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    Red Sox 7, Rays 3

    Josh Beckett, Red Sox rally in win over Rays

    Josh Beckett gave up three runs to the Rays in the first inning, but he shut them out in his next five frames.
    Josh Beckett gave up three runs to the Rays in the first inning, but he shut them out in his next five frames.

    ST. PETERSBURG, Fla. — Josh Beckett took up to 45 seconds between pitches in the first inning of Sunday’s game against the Tampa Bay Rays, the pauses becoming so lengthy at one point that the fans at Tropicana Field started to boo him.

    By the time the inning was over, the Red Sox righthander had allowed three runs on four hits.

    It has happened before this season, Beckett starting games poorly and pitching at an aggravatingly slow pace. You can usually pin it on him being stubborn or on some kind of misguided gamesmanship.


    But Beckett had a valid excuse this time. A bout with flu-like symptoms left him feeling weaker than normal and he was dizzy from taking antibiotics to fight the illness.

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    “I think it zapped me. It took me a long time to gather myself between pitches,” Beckett said. “In between pitches, it was borderline blackout periods.”

    But Beckett persevered, going six innings and not allowing another run as the Red Sox rallied to beat the Rays, 7-3.

    The Sox took two of three from Tampa Bay. After losing the two series leading into the All-Star break, even such a modest accomplishment was welcomed.

    “You’ve got to win series now,” Beckett said. “We didn’t put ourselves in a situation where you can just go out and play .500 baseball from here on out. We’ve got to figure out a way to win some series.”


    It has to start with the starting pitchers. The Red Sox were 5-9 with Beckett on the mound and he had not recorded a win since May 20. But Beckett (5-7) shut the Rays out on four hits in his final five innings, giving the offense a chance.

    Red Sox manager Bobby Valentine, among the many who would like to see Beckett speed up on the mound, accepted the methodical approach on Sunday. He knew Beckett wasn’t feeling normal.

    “I think he just had to get his feet on the ground a little,” Valentine said. “He was struggling with it, battled the whole time. All I saw is a great competitor out there who wasn’t going to let that game get away from him. Three runs in the first inning, no doubt, is an uphill battle. But he figured it out.”

    It helped that it was Tampa. Beckett is 4-0 with a 1.64 earned run average in six starts against the Rays since the start of last season. He allowed eight hits on Sunday, but also struck out seven, with only two walks.

    Rays starter James Shields (8-6) gave up six runs on 11 hits over five innings. He has allowed at least 10 hits in four consecutive starts. That last happened in 2008 to Joel Piniero, then of the Cardinals.


    With the Sox trailing, 3-1, in the second inning, Mike Aviles sent a hanging slider over the wall in center for a two-run home run.

    Aviles has 10 homers, matching his career high. He has a modest .266 batting average and a .290 on-base percentage. But Aviles leads AL shortstops with 33 extra-base hits and has 46 RBIs.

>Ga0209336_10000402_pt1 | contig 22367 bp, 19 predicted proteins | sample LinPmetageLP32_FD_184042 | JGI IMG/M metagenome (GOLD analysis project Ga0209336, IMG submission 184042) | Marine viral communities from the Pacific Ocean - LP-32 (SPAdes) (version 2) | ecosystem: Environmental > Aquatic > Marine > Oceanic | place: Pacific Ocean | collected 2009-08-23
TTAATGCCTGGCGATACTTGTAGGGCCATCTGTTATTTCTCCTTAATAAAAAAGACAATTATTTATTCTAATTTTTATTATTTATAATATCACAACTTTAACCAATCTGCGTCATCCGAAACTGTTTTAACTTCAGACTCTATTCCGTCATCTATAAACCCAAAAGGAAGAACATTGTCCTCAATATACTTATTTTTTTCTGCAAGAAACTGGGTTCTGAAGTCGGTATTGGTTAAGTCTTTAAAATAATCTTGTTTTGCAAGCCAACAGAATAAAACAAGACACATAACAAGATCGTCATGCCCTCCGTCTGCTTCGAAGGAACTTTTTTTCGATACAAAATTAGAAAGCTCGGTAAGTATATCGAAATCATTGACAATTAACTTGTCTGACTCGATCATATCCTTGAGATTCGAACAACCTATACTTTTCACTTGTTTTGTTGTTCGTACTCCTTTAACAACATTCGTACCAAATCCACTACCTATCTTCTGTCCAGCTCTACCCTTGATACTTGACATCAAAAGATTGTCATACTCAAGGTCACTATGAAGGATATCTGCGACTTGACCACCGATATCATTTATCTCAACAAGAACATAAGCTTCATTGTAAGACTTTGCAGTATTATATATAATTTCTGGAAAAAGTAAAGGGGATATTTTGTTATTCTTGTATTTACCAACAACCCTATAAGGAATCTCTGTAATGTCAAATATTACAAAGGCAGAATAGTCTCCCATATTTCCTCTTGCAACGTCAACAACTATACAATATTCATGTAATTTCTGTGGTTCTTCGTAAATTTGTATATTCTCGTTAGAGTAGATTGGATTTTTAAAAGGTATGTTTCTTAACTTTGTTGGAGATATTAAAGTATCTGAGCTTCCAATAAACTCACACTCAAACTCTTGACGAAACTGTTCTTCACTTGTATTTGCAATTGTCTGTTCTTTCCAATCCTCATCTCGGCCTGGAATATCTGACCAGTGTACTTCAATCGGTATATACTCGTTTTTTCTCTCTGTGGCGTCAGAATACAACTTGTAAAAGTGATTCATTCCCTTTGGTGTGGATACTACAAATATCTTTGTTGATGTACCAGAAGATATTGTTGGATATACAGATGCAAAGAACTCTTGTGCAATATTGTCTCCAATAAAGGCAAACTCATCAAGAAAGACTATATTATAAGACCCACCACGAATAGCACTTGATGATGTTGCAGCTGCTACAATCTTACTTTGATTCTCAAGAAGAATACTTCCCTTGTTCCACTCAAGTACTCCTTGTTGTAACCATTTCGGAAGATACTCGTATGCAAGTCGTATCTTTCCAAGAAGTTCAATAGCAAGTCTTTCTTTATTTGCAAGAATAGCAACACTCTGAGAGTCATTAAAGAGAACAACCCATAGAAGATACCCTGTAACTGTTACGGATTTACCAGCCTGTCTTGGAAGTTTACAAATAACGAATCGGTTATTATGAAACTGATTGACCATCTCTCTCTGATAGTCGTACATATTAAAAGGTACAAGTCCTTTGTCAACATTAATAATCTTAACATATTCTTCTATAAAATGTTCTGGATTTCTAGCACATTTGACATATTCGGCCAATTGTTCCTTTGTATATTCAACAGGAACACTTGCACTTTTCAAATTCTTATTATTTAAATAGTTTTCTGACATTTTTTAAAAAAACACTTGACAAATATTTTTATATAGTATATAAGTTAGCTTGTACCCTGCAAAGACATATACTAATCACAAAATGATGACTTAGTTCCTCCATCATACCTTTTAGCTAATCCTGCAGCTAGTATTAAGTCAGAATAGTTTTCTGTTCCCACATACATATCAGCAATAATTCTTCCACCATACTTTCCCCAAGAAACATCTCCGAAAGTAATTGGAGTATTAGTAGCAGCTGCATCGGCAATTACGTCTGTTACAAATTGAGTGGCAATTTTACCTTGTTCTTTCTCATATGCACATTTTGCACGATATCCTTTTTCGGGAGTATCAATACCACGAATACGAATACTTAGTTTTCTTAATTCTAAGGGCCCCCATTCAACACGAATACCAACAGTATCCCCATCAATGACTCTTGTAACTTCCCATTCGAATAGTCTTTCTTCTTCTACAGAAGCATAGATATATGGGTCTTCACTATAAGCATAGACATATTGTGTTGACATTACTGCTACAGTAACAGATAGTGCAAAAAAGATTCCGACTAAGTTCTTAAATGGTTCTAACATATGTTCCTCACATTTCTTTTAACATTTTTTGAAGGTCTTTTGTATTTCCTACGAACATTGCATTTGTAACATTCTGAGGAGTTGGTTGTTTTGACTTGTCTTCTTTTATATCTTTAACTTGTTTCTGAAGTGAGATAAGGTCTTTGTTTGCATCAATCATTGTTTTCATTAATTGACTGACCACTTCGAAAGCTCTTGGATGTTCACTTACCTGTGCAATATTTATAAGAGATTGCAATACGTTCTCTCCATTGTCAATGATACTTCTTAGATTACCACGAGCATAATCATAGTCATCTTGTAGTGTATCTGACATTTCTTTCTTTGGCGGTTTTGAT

He also has been better than expected defensively. In the seventh inning, Ben Zobrist singled for the Rays, driving a runner to third. Aviles intercepted the throw to third base, spun, and threw out Zobrist going back to first.

    “Mike’s played at a very high level this year,” Valentine said. “His offense has been terrific and his defense — his arm has gotten us five outs that other arms just never get.”

    Daniel Nava, who could get bumped out of the lineup by Carl Crawford Monday, homered in the fifth inning. Will Middlebrooks added a two-run single in the frame, taking a slider up the middle.

    Middlebrooks is 4 for 8 with two extra-base hits and four RBIs in the last two games, his timing back after missing seven games with a hamstring strain. He also showed better patience at the plate, staying back on the offspeed pitches that were getting him out in June.

    “I had a feeling that’s how they’re going to attack me and that’s what they did the last couple of days,” Middlebrooks said. “I had to make some adjustments. Just realize how they’re going to attack me, and attack them the same way.”

    Cody Ross chipped in with a sacrifice fly off Jake McGee in the sixth. Jacoby Ellsbury, who scored on the play, was 3 for 5. He is 6 for 14 since returning from a three-month stint on the disabled list.

    “Looks like he’s in midseason form. Since it’s midseason, that’s a good thing,” Valentine said.

    The Sox also got a lift from Adrian Gonzalez. After missing two games with a bad back, he was 2 for 4 with an RBI. Sunday marked the first time that Ellsbury, Gonzalez, and David Ortiz were in the same lineup since April 13.

    Mark Melancon left a runner stranded at third in the seventh inning and pitched a scoreless eighth. Alfredo Aceves inexplicably walked the bases loaded with two outs in the ninth, but got Hideki Matsui to fly to right to end the game.

    Now the Red Sox return to Fenway Park for four games with the Chicago White Sox and Kevin Youkilis. The lineup will get another boost with the season debut of Crawford.

    The Sox are in a crowded group of teams within a few games of a wild-card spot. Given all that has happened, at least there’s that.

    “Two out of three is good,” Valentine said. “I like the way we’re coming together.”

    Peter Abraham can be reached at